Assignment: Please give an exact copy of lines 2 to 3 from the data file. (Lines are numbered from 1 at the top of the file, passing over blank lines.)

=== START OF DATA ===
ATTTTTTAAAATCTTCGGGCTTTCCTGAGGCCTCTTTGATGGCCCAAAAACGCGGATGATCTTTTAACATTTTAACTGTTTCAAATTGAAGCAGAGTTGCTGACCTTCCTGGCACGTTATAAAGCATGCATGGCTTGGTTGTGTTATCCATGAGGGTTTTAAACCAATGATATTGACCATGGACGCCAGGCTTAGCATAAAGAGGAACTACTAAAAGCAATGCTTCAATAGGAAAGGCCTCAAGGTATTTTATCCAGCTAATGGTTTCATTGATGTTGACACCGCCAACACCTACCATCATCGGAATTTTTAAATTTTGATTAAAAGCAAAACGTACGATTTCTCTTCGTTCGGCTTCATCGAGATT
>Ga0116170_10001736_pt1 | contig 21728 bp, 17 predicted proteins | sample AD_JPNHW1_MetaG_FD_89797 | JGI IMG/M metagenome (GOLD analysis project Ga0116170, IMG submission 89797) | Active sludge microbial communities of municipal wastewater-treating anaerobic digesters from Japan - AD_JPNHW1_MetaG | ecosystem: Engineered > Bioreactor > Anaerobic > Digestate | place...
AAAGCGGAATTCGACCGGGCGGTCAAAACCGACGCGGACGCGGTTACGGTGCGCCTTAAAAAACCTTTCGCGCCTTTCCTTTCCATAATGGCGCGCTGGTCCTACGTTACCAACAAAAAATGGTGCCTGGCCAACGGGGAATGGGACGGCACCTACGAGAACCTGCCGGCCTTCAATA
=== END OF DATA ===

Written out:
>Ga0116170_10001736_pt1 | contig 21728 bp, 17 predicted proteins | sample AD_JPNHW1_MetaG_FD_89797 | JGI IMG/M metagenome (GOLD analysis project Ga0116170, IMG submission 89797) | Active sludge microbial communities of municipal wastewater-treating anaerobic digesters from Japan - AD_JPNHW1_MetaG | ecosystem: Engineered > Bioreactor > Anaerobic > Digestate | place...
AAAGCGGAATTCGACCGGGCGGTCAAAACCGACGCGGACGCGGTTACGGTGCGCCTTAAAAAACCTTTCGCGCCTTTCCTTTCCATAATGGCGCGCTGGTCCTACGTTACCAACAAAAAATGGTGCCTGGCCAACGGGGAATGGGACGGCACCTACGAGAACCTGCCGGCCTTCAATA